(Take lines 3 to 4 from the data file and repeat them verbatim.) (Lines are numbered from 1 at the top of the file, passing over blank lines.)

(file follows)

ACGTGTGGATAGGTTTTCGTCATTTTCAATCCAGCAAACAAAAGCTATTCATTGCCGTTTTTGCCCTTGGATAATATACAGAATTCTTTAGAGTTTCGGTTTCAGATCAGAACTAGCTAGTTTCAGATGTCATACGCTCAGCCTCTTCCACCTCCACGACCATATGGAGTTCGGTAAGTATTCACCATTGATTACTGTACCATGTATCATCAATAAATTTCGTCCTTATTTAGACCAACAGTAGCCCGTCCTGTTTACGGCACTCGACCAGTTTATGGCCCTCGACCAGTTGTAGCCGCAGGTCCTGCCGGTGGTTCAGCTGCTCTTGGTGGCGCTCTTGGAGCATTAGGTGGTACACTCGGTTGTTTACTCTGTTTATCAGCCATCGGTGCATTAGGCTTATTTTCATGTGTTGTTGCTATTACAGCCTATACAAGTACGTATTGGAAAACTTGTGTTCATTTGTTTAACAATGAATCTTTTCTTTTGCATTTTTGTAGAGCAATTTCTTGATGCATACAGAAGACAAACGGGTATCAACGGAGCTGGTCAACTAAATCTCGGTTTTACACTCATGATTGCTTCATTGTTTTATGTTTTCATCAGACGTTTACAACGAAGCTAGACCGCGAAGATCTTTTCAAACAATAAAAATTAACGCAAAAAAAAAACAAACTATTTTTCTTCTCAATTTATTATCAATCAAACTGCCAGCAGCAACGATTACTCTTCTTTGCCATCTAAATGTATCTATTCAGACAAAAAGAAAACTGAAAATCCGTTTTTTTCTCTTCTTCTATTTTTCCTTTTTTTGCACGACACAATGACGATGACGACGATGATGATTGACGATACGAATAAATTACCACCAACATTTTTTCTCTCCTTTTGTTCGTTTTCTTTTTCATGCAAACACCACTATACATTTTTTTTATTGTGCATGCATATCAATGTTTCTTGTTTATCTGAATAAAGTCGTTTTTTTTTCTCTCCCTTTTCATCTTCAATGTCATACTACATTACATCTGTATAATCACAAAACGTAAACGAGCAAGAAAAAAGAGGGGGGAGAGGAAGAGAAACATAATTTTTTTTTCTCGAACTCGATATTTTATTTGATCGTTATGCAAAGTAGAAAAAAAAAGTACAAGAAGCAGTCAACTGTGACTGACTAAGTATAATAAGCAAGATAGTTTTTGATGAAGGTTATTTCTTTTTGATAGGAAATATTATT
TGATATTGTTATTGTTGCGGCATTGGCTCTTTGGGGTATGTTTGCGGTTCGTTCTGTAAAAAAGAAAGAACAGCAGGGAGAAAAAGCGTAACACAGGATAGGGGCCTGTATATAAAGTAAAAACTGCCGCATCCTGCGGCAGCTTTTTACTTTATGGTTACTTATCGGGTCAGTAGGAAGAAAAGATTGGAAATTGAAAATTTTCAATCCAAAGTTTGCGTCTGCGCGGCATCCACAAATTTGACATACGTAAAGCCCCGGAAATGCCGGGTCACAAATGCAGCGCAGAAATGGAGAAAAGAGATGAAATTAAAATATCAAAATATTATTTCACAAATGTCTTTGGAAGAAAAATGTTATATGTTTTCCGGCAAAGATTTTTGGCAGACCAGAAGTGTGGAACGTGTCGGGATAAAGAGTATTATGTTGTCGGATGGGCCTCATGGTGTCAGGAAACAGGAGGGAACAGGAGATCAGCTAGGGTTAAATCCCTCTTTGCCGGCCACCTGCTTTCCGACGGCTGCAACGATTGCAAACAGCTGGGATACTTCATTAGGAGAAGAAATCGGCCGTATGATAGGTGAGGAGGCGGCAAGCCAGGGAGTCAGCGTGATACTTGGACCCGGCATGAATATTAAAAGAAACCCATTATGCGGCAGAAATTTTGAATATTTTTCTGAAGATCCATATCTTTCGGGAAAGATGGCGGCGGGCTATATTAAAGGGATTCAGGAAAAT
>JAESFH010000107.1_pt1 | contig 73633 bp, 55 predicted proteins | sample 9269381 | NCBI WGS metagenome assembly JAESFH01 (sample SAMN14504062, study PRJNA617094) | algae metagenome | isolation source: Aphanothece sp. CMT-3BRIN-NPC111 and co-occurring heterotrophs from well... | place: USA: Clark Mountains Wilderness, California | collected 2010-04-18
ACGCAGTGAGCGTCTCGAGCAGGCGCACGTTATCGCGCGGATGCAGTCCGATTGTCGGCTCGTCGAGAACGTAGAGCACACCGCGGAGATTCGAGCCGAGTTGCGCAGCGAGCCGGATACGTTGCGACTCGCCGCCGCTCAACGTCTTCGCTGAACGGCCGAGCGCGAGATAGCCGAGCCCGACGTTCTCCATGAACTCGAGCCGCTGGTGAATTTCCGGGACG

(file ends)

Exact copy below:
>JAESFH010000107.1_pt1 | contig 73633 bp, 55 predicted proteins | sample 9269381 | NCBI WGS metagenome assembly JAESFH01 (sample SAMN14504062, study PRJNA617094) | algae metagenome | isolation source: Aphanothece sp. CMT-3BRIN-NPC111 and co-occurring heterotrophs from well... | place: USA: Clark Mountains Wilderness, California | collected 2010-04-18
ACGCAGTGAGCGTCTCGAGCAGGCGCACGTTATCGCGCGGATGCAGTCCGATTGTCGGCTCGTCGAGAACGTAGAGCACACCGCGGAGATTCGAGCCGAGTTGCGCAGCGAGCCGGATACGTTGCGACTCGCCGCCGCTCAACGTCTTCGCTGAACGGCCGAGCGCGAGATAGCCGAGCCCGACGTTCTCCATGAACTCGAGCCGCTGGTGAATTTCCGGGACG